Before I get to the Associated Press and its vile decision to publish an embedded photographer’s image of a dying Marine in Afghanistan over the objections of the Marine’s family and the Pentagon, I want to remind you that we’ve been down this disgusting road before.
In February 2007, the New York Times published an embedded staff team’s photograph and videotape of a Texas soldier dying in Iraq. The solider was Army Staff Sgt. Hector Leija and his personal motto was “Bound by Honor”–a foreign concept at the NYTimes. As I noted at the time, embeds are required to read and agree to a clear set of ground rules forbidding release of names and video of wounded service members without their prior consent . I know, because I had to sign the forms when I embedded in Baghad in January 2007:
But ambitious, agenda-driven members of the MSM don’t let rules or wishes get in the way of a good story.
Defense Secretary Robert Gates is objecting “in the strongest terms” to an Associated Press decision to transmit a photograph showing a mortally wounded 21-year-old Marine in his final moments of life, calling the decision “appalling” and a breach of “common decency.”
The AP reported that the Marine’s father had asked – in an interview and in a follow-up phone call — that the image, taken by an embedded photographer, not be published.
The AP reported in a story that it decided to make the image public anyway because it “conveys the grimness of war and the sacrifice of young men and women fighting it.”
The photo shows Lance Cpl. Joshua M. Bernard of New Portland, Maine, who was struck by a rocket-propelled grenade in a Taliban ambush Aug. 14 in Helmand province of southern Afghanistan, according to The AP.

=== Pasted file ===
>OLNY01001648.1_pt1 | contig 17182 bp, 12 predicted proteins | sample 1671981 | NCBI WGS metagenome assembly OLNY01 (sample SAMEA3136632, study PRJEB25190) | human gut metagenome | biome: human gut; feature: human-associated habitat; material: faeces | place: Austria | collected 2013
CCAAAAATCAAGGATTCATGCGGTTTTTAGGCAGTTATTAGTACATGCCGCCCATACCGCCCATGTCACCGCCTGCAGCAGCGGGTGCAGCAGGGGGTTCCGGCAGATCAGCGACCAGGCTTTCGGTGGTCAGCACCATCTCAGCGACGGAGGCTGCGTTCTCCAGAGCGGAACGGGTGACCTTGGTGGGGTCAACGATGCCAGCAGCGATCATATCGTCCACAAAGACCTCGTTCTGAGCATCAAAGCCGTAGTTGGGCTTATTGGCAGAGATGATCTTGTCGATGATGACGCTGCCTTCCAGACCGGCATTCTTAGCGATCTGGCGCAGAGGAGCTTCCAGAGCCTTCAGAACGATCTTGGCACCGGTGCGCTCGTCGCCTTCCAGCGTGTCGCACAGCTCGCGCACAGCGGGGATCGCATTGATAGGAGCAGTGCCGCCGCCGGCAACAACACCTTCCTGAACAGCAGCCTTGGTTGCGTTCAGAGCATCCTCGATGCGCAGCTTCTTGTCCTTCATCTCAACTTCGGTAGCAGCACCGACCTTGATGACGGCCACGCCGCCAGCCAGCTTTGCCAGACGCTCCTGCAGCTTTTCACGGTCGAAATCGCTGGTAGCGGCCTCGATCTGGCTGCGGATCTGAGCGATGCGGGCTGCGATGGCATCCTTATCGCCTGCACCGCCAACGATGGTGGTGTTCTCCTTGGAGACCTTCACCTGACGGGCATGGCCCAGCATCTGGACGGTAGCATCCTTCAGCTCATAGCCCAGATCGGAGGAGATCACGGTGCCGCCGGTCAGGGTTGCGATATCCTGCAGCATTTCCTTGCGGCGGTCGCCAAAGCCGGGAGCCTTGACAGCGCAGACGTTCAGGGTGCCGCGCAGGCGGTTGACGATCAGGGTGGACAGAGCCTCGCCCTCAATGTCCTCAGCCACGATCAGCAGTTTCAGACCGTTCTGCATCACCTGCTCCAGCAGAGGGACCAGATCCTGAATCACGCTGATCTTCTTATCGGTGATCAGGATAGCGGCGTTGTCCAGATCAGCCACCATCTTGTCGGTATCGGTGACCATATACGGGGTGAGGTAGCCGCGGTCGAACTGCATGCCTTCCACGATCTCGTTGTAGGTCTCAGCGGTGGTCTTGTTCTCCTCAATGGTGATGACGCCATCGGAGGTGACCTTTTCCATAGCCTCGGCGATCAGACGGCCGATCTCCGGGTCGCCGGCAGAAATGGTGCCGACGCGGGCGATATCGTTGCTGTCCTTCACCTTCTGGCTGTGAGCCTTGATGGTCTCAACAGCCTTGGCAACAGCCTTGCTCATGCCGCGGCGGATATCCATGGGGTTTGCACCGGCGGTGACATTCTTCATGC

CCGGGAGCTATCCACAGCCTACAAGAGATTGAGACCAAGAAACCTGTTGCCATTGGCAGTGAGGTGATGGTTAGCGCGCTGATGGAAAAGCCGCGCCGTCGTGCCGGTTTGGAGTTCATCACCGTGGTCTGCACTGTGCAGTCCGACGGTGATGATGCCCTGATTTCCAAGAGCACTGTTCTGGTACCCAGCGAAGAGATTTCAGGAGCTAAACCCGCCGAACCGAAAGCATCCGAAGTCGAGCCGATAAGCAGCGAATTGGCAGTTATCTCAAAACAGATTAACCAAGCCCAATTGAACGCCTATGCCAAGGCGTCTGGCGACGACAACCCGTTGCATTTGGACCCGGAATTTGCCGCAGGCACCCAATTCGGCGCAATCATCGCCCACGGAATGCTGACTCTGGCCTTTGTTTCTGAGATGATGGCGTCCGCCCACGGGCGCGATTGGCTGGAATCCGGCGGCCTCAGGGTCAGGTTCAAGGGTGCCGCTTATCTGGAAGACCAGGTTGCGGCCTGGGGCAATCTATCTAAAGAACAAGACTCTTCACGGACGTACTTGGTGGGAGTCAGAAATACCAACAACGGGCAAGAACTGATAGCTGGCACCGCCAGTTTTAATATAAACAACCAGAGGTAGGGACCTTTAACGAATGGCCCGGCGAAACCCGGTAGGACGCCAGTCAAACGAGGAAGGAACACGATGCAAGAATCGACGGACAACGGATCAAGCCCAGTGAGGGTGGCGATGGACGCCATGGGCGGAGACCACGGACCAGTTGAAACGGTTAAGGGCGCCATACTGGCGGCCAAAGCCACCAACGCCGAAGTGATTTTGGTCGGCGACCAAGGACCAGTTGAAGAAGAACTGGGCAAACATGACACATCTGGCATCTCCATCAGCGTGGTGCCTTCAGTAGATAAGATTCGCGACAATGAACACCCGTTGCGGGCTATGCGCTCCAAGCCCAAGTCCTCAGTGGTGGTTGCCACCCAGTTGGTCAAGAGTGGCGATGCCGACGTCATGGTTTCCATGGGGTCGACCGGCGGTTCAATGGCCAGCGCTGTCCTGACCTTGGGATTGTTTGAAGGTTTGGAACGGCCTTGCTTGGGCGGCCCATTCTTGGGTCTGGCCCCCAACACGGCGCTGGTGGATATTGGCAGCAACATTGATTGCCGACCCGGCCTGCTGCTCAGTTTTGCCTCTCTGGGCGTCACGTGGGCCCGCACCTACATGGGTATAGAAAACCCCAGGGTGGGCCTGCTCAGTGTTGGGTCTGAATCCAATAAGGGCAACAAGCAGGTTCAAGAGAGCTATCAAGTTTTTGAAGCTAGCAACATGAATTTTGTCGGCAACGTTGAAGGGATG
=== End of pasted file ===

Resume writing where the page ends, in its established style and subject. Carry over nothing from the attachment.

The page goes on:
Gates wrote to Thomas Curley, AP’s president and chief executive officer. “Out of respect for his family’s wishes, I ask you in the strongest of terms to reconsider your decision. I do not make this request lightly. In one of my first public statements as Secretary of Defense, I stated that the media should not be treated as the enemy, and made it a point to thank journalists for revealing problems that need to be fixed – as was the case with Walter Reed.”
“I cannot imagine the pain and suffering Lance Corporal Bernard’s death has caused his family. Why your organization would purposefully defy the family’s wishes knowing full well that it will lead to yet more anguish is beyond me. Your lack of compassion and common sense in choosing to put this image of their maimed and stricken child on the front page of multiple American newspapers is appalling. The issue here is not law, policy or constitutional right – but judgment and common decency.”
Contact the Associated Press:
450 W. 33rd St.
New York, NY 10001
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